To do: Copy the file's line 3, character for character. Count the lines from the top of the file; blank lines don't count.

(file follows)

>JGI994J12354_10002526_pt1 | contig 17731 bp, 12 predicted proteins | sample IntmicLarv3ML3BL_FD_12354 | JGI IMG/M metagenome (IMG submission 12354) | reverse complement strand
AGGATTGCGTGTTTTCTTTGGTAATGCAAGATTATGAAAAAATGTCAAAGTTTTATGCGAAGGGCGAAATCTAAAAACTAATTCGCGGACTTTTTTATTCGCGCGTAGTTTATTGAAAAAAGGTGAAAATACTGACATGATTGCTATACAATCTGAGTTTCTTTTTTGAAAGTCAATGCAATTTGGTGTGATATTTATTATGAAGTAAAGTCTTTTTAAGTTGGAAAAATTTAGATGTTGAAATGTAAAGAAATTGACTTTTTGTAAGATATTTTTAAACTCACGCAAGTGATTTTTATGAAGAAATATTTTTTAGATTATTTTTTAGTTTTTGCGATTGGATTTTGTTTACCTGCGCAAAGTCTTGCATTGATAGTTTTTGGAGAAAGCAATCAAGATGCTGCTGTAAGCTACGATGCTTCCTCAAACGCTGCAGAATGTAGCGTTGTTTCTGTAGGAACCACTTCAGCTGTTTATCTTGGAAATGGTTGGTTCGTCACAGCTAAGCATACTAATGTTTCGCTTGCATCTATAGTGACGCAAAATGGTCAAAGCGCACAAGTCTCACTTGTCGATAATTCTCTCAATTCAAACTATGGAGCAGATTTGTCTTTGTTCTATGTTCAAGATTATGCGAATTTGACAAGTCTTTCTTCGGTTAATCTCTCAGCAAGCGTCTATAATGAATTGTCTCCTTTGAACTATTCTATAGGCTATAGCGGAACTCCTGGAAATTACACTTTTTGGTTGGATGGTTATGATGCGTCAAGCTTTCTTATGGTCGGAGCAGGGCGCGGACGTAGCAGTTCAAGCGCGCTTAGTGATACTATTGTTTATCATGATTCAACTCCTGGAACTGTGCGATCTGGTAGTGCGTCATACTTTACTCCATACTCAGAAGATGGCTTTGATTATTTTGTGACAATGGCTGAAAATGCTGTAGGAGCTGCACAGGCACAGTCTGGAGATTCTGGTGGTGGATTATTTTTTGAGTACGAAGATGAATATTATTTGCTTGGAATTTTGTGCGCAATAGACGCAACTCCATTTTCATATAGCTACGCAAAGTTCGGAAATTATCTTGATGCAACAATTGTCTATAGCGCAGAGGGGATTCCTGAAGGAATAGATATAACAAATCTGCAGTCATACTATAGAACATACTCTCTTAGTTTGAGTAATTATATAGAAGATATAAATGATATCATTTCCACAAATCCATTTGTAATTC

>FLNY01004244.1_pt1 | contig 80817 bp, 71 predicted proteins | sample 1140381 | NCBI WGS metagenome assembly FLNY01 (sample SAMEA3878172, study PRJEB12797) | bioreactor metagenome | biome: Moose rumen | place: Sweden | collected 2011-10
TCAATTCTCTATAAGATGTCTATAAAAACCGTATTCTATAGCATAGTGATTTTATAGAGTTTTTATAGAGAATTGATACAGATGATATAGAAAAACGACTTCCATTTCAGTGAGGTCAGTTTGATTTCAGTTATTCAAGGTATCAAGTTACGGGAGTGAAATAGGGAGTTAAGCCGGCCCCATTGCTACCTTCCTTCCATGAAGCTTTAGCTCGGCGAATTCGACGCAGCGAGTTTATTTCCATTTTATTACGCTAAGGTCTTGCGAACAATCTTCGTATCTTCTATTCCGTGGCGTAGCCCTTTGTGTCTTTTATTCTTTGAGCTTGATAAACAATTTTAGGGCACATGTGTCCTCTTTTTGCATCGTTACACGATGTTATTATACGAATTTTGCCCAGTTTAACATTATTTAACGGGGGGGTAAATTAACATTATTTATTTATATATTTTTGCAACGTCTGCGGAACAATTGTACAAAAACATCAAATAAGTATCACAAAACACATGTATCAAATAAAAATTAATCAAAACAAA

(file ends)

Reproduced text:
>FLNY01004244.1_pt1 | contig 80817 bp, 71 predicted proteins | sample 1140381 | NCBI WGS metagenome assembly FLNY01 (sample SAMEA3878172, study PRJEB12797) | bioreactor metagenome | biome: Moose rumen | place: Sweden | collected 2011-10